Monday, April 4, 2011
Sales Tax on Amazon: An Example of the Difficulties of Internet Enforcement
On March 28th, I published an article on the difficulties of the enforcement of the right to be forgotten. The first point I made concerned personal jurisdiction. Amazon.com's struggle to avoid collecting (state) sales tax stands as a great example of the issues of personal jurisdiction regarding internet sites.
Happily, Verne Kopytoff, writing for the New York Times, points out a Supreme Court case on point, Quill Corp. v. N. Dakota By & Through Heitkamp, 504 U.S. 298 (1992). Kopytoff doesn't get the personal jurisdiction framework quite right, a state has personal jurisdiction over a those corporations which have "certain minimum contacts" such that the suit "does not offend 'traditional notions of fair play and substantial justice.'" (International Shoe Co. v. Washington, 326 U.S. 310 (1945)). In essence, any corporation which engages in "systematic and continuous" activities within a state can be subject to that state's jurisdiction. (See cases following Int'l Shoe, particularly, Zippo Mfg. Co. v. Zippo Dot Com, Inc., 952 F. Supp. 1119 (W.D. Pa. 1997), for more information). What this means for internet retailers is not clear. The law of personal jurisdiction for internet retailers is very confusing. The law in one area of the country can be very different from another area. This presents one difficulty with enforcing anything regarding the internet or internet transactions.
Nevertheless, states seem to have accepted that, at present, they cannot tax Amazon itself (except for where Amazon has offices). States can tax their own citizens, however. So, a handful of states have enacted laws to tax 'Amazon Affiliates.' For the most part, Amazon has severed ties with Affiliates in those states to avoid collecting taxes.
In short, Amazon has been doing what I suggested websites would do. It is removing itself from the jurisdiction of those states. As a result, those states cannot enforce their laws.
In the case of Amazon, and other online retailers, removal hurts the states. As George Runner points out in the Times article, affiliates are, for example, Californians who sell products online. Not all buyers are Californians. In fact, buyers could be from anywhere. If we use a Fermi problem to estimate the amount of money coming into California from other states as a result of those sales we find that roughly $302.4 million flowed into California in 2010 as a result of Amazon Affiliates. (We assume (1) $15 billion in sales were made the the U.S. (based on a total of $18.707 billion in North America), (2) sales are proportionate to population (CA holds ~12% of the nations population), (2) 20% of sales are generated by Affiliates (no basis), (4) Affiliates get to keep 84% of sales generated (average for Affiliate program item + referral fee)). Assuming online retail accounts for 3.4% of sales that means California saw a total influx of $291.8 million in 2010 due to Amazon sales.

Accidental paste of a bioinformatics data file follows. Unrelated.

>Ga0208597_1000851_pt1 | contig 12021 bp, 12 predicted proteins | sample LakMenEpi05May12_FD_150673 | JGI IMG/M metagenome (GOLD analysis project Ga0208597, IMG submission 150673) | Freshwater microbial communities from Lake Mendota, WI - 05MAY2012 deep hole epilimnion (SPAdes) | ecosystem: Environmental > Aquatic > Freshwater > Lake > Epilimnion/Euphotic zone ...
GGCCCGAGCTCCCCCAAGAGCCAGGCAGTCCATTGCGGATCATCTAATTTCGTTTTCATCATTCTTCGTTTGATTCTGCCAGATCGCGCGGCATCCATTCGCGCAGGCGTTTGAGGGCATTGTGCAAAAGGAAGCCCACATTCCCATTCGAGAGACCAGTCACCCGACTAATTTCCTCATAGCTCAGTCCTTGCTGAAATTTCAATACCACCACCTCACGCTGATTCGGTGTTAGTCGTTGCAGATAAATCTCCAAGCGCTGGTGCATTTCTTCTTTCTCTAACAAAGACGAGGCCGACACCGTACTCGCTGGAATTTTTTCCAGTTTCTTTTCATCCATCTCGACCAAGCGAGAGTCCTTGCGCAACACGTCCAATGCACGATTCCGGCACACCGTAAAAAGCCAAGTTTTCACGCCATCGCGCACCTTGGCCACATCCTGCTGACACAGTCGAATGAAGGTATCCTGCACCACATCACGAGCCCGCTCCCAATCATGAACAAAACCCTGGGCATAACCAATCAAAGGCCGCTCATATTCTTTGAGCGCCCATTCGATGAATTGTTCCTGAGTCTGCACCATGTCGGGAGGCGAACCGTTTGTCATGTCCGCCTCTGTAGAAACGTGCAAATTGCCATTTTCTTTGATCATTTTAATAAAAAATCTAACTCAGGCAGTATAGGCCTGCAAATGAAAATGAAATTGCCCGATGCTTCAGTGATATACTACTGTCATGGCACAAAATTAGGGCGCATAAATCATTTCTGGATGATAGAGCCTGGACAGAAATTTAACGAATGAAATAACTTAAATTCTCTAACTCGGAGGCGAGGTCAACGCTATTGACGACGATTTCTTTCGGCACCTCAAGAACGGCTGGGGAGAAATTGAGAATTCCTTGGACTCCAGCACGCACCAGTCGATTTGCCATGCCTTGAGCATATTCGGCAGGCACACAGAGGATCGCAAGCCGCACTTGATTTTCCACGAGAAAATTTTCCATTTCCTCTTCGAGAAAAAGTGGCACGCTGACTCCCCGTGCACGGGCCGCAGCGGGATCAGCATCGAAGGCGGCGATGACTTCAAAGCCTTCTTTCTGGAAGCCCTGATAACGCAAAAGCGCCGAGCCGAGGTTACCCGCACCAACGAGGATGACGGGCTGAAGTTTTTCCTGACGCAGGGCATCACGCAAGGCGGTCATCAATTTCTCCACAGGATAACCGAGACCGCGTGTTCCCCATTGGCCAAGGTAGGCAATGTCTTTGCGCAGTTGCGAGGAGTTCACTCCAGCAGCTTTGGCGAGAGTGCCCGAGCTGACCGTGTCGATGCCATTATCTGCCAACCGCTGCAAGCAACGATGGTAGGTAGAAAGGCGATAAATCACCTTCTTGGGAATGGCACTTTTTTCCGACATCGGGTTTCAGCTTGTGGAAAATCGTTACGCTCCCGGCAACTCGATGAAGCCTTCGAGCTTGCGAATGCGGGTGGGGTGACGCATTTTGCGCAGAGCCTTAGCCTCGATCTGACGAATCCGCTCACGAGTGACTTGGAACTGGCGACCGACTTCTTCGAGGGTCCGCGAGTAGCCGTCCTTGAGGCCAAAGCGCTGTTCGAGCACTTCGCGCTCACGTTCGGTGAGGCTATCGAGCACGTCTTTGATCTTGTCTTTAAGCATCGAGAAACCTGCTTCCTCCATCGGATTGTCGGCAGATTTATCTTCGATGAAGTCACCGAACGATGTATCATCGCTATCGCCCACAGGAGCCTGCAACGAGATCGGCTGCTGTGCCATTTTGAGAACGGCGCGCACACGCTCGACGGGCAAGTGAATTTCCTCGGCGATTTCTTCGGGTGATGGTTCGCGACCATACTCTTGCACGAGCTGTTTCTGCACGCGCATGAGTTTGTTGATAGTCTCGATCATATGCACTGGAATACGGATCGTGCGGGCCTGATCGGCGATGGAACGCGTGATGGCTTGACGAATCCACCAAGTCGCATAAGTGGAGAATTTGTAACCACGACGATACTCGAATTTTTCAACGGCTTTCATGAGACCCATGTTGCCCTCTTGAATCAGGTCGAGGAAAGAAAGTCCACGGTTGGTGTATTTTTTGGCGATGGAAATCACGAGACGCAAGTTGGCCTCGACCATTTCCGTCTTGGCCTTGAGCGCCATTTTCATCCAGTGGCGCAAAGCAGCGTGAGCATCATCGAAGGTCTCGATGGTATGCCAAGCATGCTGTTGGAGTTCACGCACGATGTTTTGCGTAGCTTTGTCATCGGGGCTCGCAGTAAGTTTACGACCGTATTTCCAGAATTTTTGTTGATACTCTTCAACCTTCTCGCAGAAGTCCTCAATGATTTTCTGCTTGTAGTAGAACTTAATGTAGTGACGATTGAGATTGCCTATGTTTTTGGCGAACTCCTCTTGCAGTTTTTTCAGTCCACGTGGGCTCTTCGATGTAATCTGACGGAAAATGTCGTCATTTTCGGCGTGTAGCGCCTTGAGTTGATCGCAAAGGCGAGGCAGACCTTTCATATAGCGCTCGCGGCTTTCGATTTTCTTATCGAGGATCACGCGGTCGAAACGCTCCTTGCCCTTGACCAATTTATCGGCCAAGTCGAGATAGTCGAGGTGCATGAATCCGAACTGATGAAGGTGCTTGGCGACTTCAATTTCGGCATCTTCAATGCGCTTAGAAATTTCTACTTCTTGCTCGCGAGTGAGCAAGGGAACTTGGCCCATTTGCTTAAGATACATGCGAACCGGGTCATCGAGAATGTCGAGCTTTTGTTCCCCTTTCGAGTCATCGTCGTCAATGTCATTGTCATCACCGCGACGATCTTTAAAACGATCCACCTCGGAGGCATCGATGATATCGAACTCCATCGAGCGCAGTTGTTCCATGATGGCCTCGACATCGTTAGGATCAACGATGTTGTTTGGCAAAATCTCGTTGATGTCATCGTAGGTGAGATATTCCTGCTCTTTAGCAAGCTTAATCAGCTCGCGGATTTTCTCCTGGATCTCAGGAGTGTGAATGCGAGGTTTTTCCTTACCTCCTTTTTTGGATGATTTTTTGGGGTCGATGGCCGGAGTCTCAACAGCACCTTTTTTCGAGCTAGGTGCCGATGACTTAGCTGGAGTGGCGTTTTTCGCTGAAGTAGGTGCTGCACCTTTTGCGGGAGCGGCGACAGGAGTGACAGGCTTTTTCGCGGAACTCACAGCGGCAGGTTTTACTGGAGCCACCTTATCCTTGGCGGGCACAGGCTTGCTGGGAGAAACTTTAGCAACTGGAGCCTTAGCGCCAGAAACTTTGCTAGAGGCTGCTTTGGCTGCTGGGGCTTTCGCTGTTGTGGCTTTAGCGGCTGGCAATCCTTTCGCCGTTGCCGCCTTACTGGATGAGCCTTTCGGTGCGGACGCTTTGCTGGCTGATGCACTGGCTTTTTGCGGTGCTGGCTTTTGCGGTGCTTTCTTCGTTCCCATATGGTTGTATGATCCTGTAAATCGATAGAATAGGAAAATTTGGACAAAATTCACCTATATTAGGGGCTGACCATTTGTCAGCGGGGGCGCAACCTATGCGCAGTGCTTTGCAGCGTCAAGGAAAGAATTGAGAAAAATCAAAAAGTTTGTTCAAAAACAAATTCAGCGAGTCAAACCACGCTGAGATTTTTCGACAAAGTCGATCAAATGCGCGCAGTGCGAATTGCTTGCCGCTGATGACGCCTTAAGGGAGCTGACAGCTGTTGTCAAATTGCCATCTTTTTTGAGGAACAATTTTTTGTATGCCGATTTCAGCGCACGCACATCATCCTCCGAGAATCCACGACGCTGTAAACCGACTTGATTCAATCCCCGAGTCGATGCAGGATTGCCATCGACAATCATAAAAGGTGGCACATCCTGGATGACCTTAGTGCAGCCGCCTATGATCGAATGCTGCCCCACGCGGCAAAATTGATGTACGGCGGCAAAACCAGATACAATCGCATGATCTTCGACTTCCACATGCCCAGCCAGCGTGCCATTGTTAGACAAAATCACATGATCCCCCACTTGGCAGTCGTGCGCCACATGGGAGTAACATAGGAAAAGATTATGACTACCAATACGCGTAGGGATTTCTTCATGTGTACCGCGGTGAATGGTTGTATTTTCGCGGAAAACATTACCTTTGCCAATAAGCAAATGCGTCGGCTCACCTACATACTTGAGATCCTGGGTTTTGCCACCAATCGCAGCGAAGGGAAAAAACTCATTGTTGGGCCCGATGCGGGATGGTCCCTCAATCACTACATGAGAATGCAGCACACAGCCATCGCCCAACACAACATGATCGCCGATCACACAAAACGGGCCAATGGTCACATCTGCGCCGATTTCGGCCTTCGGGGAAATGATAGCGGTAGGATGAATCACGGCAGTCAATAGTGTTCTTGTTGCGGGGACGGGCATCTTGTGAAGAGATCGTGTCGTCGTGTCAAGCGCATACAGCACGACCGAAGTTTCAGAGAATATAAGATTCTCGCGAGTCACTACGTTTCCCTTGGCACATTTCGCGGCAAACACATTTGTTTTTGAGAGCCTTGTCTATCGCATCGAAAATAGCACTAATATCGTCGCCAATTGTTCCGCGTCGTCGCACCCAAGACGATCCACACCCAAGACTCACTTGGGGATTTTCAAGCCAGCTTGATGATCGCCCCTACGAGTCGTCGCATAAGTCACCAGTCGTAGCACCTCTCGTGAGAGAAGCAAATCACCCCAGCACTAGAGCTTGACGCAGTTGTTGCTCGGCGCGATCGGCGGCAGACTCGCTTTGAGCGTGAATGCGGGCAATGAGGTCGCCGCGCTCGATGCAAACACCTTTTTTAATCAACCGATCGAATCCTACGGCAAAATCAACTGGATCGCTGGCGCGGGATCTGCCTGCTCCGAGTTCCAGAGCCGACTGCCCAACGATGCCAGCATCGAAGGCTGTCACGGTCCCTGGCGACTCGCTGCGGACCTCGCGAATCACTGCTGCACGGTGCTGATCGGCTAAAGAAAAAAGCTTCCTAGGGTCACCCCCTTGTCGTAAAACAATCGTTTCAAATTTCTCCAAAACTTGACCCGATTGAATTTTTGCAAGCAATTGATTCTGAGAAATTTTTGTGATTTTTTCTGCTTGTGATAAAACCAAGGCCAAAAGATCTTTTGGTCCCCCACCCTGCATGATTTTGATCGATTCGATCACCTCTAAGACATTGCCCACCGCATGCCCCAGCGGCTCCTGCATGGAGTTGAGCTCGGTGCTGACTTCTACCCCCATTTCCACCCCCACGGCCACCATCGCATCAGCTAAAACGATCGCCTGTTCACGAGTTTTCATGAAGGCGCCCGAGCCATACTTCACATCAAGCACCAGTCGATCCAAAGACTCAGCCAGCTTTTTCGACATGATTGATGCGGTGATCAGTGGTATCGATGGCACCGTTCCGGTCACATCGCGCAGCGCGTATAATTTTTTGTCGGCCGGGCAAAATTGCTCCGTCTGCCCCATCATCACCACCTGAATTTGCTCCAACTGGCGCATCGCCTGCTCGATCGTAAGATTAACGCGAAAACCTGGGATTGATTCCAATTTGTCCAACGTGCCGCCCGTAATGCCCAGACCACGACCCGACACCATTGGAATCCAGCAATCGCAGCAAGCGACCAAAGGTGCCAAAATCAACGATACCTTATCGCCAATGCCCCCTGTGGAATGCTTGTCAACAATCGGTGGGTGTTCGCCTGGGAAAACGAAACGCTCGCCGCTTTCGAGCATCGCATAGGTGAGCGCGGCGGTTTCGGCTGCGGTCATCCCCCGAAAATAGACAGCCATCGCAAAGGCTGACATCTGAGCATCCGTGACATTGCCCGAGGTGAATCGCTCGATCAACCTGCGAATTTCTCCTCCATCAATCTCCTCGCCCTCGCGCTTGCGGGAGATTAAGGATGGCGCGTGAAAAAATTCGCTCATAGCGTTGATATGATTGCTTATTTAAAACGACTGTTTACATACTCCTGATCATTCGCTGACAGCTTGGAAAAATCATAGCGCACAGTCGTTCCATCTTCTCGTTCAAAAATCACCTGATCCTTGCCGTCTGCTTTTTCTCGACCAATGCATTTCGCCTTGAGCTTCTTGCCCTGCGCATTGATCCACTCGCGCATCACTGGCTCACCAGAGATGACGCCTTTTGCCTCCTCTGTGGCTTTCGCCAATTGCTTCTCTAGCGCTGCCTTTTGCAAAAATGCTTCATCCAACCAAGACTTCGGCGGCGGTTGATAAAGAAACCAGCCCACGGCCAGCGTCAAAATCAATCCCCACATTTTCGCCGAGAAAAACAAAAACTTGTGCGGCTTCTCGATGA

If we then use a Fermi problem to estimate the revenue generated by Amazon Affiliates for the State of California we discover that California collects ~$14 million. (We assume (1) Affiliates don't report sales as income, (2) Californians spend their money the same way as everyone else (and this chart is accurate), (3) The aggregate sales tax is 10% (Based on CA Board of Equalization numbers). Note that I didn't break down the amount past initial sales, i.e. what the sellers of products to Affiliates buy and how much of that goes to the State). $14 million is a lot of money for one company to be generating for one state. Unfortunately for California, if Amazon severs ties with its Affiliates none of that money will be flowing into the state.
The Times article also talks about an interesting strategy Amazon has adopted regarding its "presence" in a state. Amazon avoids having to collect taxes in states where it might be deemed to have a "presence" by assigning ownership of its warehouses to a subsidiary. In Texas that strategy is running into a bit of a problem. Comptroller Susan Combs has sent Amazon a $269 million tax bill. While Governor Rick Perry (R) is still trying to moderate the dispute Amazon has decided to close its Texas warehouse, effectively leaving the state.
According to the Times, lawmakers in several states are "trying to broaden the definition of physical presence in the state to include partner sites of all retailers, not just Amazon." No word yet on if lawmakers are also trying to broaden the definition of physical presence in the state to include more activities in order to try to force online retailers to collect sales tax.
If lawmakers do try to broaden the definition of physical presence it will be interesting to see what kind of Constitutional question arises and what impact that would have on other areas of 'internet law.'